If your company was anything like ours this week, you spent time readjusting your schedules and discussing what all of this means to your business.  We’re of the opinion that actual product sales in animal health will not be significantly impacted by last week’s tragedy.  Animals will continue to eat, get parasites and need vaccinations and other health products.  In talking with a number of our manufacturer and distributor clients, most indicated that business had bounced back this week after a tough prior week.  Next week should see most of us back close to our normal operations with a bit more ground travel an a new alertness to our surroundings when getting on a plane.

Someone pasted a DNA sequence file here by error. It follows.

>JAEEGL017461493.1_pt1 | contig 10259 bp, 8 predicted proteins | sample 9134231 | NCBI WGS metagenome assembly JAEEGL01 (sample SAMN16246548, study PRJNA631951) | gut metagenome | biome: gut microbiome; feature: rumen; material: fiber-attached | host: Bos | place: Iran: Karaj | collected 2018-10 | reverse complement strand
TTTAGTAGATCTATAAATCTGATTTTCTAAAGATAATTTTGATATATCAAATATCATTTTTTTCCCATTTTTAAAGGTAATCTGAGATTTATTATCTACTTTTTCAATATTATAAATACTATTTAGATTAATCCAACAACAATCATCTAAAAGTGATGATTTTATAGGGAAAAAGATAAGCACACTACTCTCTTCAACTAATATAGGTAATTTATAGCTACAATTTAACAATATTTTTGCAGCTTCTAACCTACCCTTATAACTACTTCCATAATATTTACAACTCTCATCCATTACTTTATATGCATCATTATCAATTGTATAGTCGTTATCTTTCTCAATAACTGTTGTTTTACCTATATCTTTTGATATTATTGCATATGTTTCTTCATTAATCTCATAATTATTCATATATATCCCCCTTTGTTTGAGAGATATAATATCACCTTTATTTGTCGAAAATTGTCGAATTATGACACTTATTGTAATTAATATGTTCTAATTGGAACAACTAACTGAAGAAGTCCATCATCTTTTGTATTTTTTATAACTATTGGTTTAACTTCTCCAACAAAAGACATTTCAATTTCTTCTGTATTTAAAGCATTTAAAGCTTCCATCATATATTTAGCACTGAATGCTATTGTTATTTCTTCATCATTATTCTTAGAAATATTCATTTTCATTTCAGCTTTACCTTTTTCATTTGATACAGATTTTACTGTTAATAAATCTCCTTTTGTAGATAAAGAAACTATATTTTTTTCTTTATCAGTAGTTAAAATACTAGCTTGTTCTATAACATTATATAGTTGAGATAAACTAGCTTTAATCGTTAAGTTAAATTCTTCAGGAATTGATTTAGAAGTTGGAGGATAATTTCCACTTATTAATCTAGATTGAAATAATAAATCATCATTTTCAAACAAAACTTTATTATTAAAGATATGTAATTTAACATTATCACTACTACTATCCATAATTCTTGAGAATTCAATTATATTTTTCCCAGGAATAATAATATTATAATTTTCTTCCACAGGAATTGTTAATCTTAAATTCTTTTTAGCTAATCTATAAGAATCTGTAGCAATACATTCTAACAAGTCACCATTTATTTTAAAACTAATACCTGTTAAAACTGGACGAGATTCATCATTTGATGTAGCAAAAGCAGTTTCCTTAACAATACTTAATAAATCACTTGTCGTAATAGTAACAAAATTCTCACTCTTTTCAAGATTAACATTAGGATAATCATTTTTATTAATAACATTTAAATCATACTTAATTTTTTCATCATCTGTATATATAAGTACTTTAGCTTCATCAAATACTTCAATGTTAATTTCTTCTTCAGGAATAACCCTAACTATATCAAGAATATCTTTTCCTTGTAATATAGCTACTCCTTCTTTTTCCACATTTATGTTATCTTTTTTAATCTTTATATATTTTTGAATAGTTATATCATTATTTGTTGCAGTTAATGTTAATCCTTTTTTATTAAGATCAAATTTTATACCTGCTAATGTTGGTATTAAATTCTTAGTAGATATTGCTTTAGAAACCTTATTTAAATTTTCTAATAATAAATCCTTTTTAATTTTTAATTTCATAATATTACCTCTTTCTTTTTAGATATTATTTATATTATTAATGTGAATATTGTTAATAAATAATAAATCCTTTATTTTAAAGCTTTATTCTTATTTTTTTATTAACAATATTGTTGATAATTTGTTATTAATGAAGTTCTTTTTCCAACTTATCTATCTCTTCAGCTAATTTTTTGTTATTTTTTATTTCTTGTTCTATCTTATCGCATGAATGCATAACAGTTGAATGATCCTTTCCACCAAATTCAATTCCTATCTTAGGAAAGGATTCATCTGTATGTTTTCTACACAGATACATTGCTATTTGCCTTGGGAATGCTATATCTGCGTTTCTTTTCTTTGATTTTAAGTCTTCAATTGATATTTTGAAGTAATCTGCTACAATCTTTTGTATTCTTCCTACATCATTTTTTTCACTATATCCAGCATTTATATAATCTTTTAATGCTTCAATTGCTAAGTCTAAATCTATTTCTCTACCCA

We will be holding our Due Diligence Seminar in Chicago next week with only a few cancellations.  We look forward to seeing all of you there; we have a great program planned for those two days.

Travel safely.

 [Ron Brakke]